The snow is easing in Philadelphia as the evening commute is about to begin. Many commuters apparently heeded advice to stay home. Others were sent home early, likely reducing the number of passengers during rush hour.
Here’s the latest of what you need to know
SEPTA officials advised riders to expect up to an hour delay on Regional Rail throughout the day, though they were still evaluating how much the evening commute will be hindered by the weather.
Three SEPTA bus routes, the 35, 92, and 120, were cancelled Thursday because they were difficult to navigate in the snow. Other routes are being detoured as needs arise.
Weather-related detours are in effect on bus routes 14, 18, 19, 27, 44, 52, 58, 62, 88, 90, 94, 95, 97, 99, 103, 107, 110, 111, 112, 115, 118, 119, 139, G, H, XH and L.
During the evening commute, El trains will stop at all stations, but throughout the system, riders should be prepared for sluggish travel. Numerous delays and cancellations were reported on Regional Rail lines.
On Friday, the transit agency’s Regional Rail lines will operate on a special schedule.
No major problems reported. Buses, light rail and rail lines are cross honoring tickets and passes.
No major problems reported. PATCO is running on a special snow schedule with 15 minute headways, officials said.
The passenger railroad is operating on a modified schedule between New York and Boston. Keystone Service to Harrisburg will operate as usual.
Road conditions are hazardous and motorists should drive slowly.
Southbound lanes of the Northeast Extension of the Pennsylvania Turnpike are closed between Exit 44 in Quakertown and Exit 31 in Landsale because of an overturned tractor trailer.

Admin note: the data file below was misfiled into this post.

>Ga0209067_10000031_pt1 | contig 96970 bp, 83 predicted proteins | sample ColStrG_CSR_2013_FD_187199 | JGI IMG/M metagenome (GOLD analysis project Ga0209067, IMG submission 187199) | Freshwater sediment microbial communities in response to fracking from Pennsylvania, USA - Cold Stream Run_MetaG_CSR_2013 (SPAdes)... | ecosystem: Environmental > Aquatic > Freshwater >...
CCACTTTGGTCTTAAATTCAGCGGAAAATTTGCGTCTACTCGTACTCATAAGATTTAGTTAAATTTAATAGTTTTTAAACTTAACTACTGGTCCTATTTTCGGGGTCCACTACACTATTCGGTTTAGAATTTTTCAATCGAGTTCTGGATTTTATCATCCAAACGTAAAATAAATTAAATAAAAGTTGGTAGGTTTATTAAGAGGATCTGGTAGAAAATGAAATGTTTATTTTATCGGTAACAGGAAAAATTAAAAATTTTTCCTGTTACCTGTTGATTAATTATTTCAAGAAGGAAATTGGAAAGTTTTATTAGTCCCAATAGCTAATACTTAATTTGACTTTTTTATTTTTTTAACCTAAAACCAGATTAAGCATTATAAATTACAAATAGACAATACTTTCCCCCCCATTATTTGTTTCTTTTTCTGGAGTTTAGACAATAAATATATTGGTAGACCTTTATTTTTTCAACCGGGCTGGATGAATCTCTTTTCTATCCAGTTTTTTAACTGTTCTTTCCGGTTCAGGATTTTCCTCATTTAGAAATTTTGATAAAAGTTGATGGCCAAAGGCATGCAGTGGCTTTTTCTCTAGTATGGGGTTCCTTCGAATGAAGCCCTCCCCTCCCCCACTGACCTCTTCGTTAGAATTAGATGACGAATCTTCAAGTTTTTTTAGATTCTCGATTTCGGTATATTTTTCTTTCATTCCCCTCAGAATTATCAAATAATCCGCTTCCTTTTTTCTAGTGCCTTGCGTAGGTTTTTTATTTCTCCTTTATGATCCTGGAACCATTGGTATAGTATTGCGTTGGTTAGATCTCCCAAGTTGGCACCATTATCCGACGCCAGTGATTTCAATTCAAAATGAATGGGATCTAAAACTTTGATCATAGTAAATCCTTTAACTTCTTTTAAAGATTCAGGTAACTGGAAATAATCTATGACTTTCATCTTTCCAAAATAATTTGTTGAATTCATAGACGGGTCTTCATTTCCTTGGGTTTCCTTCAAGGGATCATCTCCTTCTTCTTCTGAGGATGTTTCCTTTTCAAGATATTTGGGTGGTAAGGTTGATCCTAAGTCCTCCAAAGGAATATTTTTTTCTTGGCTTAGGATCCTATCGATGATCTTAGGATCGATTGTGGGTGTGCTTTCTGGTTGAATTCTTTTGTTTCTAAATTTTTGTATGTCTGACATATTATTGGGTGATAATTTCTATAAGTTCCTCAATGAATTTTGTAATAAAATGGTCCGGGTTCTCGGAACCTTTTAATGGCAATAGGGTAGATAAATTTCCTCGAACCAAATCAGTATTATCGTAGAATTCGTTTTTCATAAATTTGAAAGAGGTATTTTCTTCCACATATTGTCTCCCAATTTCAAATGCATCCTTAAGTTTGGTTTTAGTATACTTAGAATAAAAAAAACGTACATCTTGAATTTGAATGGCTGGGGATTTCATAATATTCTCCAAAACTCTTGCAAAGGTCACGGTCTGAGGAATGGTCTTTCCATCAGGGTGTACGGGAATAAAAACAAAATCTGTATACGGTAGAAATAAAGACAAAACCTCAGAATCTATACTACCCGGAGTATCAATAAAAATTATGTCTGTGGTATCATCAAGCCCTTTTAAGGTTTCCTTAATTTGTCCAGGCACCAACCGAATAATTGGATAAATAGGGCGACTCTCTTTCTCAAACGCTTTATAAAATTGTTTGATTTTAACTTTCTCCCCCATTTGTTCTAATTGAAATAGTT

Speed restrictions are in effect on the interstates, the New Jersey and Pennsylvania turnpikes, and the Delaware River bridges.
In Philadelphia, a snow emergency is in effect, barring cars from parking on designated snow emergency routes. The Philadelphia Parking Authority is offering $5 24-hour parking at six Center City garages until the city’s snow emergency ends. On residential blocks, drivers do not have to pay at meters or kiosks and may disregard time limits.
Road conditions in Delaware County are “very bad,” said John McBlain, chairman of Delaware County Council. “We have traffic accidents and stalled vehicles on roadways all over the place,” added Timothy Boyce, the county’s director for emergency services. “The Blue Route has been a mess all day.” Boyce said he would advise drivers to stay off the roads unless absolutely necessary.
>> READ MORE: Tips for avoiding car trouble when it’s cold and snowing
New Jersey remains under an emergency order by Gov. Christie with speed restrictions on highways stretching from Cape May to the Delaware and New York borders. Route 295 in Salem County opened in both directions after a closure because of an overnight accident. The state has 2,011 trucks plowing and spreading salt. NJ Department of Transportation spokesman Steve Schapiro urged residents to avoid driving if possible. For those who must use the highways, there is a maximum speed of 45 mph for the full length of the New Jersey Turnpike. On the Garden State Parkway, there is a 35 mph limit from Cape May to the Driscoll Bridge in Middlesex County. From the Driscoll Bridge to the New York border, the speed limit is set at 45 mph.
In Camden County, Freeholder Susan Shin Angulo, liaison to the public works department, urged motorists to stay off the roadways to avoid conditions she described as dangerous.
More than 265 flights into, or out of, Philadelphia International Airport have been canceled. Check your airline or phl.org for flight information.